The music by Iannis Xenakis, John Cage and Luc Ferrari is disturbing in its own way. Static noise with occasional melodic overtones forms the soundscape of unease that underpins much of the work. The dancers’ focus never wavers and together they give a strong performance that draws on their ability to control and carefully place the movement and maintain intricate patternings.
Wellington-based choreographer, Maria Dabrowska’s cheeky pas-de-deux, Venus and Sailor would appear to use the convention of the apache dance as its starting point – but with a reversal of roles. Venus danced by Erica Viedma takes her pleasure of the Sailor danced by Andrew Miller – and then takes control. Allowing herself just one hasty gesture of affection, she proceeds to manipulate and ultimately overpower the hapless Sailor, leaving him supine on the floor.  
The choreography is clever with some unexpected lifts – but seems to lack the tension of Dabrowska’s earlier exploration of male/female dynamics, Standing Birds – created on Footnote Dance Company.  Danced to seductive tango-like music by Zhenya, the work also explores space, through multiple levels and placing.  It is beautifully performed by Viedma and Miller, who never falter.

Perch created by Christchurch choreographer, Fleur de Thier is a witty commentary on social mores and interactions.  The propensity to preen and show-off is exploited for its humour and de Thier mines the animal and bird repertoire of movement for appropriate gestures and body twitches to achieve this.

The ensemble of dancers – Seaward, Miller, Viedma, Tasker-Poland and Julia McKerrow – perform on and around a bar-like structure, created by Pippin Wright Stow, in an inventive manner that explores the many different facets of the set.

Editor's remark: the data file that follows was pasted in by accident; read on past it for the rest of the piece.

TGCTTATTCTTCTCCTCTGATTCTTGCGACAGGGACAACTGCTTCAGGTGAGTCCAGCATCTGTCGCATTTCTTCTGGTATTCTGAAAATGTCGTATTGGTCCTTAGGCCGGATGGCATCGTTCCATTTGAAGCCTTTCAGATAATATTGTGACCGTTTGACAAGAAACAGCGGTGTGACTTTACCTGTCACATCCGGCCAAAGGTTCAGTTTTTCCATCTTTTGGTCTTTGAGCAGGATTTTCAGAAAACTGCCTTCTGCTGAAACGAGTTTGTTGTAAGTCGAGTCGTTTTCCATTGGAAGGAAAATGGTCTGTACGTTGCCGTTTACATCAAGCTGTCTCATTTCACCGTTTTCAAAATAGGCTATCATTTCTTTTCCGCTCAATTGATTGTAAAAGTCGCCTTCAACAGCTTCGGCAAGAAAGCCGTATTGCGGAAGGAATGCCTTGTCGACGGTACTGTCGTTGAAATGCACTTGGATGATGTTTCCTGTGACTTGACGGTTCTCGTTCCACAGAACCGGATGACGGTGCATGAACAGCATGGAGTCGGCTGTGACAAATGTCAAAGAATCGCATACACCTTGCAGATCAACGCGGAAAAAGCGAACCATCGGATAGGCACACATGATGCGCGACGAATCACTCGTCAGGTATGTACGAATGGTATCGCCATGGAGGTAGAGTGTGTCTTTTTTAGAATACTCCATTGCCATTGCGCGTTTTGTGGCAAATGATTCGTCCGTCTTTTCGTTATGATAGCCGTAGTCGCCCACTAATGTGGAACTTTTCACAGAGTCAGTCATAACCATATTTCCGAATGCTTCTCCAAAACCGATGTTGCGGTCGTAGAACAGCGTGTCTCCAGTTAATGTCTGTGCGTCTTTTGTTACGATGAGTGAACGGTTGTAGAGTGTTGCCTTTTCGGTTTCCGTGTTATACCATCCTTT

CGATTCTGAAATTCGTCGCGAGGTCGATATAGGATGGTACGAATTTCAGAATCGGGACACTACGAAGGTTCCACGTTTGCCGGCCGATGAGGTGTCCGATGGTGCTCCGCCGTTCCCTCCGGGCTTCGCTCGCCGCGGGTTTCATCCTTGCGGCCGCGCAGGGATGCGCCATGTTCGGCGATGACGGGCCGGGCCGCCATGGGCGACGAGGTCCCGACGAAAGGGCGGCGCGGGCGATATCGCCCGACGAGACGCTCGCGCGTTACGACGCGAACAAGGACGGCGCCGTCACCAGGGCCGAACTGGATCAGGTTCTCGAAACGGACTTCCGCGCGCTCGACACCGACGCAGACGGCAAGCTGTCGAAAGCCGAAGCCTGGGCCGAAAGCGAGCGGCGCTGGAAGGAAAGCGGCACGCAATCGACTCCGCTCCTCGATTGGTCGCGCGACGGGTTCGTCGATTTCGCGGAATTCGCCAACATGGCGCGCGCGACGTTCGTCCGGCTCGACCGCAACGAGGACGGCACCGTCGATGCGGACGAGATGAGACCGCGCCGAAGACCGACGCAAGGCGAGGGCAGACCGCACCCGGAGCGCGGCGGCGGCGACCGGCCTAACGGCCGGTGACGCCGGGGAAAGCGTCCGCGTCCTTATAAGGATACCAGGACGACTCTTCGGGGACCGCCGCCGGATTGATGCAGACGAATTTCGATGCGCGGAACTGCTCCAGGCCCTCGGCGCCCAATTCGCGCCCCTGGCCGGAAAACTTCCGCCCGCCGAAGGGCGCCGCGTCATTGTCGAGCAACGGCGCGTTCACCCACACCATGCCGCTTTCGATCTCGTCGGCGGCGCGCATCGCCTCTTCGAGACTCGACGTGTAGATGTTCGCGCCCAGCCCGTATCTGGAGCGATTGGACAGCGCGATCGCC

Relationships are tenuously begun then abruptly terminated as the protagonists engage in restive searching – perhaps looking for an idealised version of the "right" partner.  The work relies on the dancers’ performance abilities to create the atmosphere and they fully deliver in this respect.




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Sources in culture, science, spirituality

Review by Paul Young 02nd Oct 2011

Culture, science and spirituality are the sources from which these choreographers (and all others) mine material for their work. The potential is infinite, and sometimes, unfortunately, the painting is thrown at the palette (and we all know what happens when too many colours mix together). Here we have two 30-minute works, which occupy polar (possibly polarising) ends of the dance spectrum. Most audiences will also sit at either end of this scale, as credit at one end will be seem to be detriment from the other. A third shorter piece provides a fulcrum between the two longer pieces.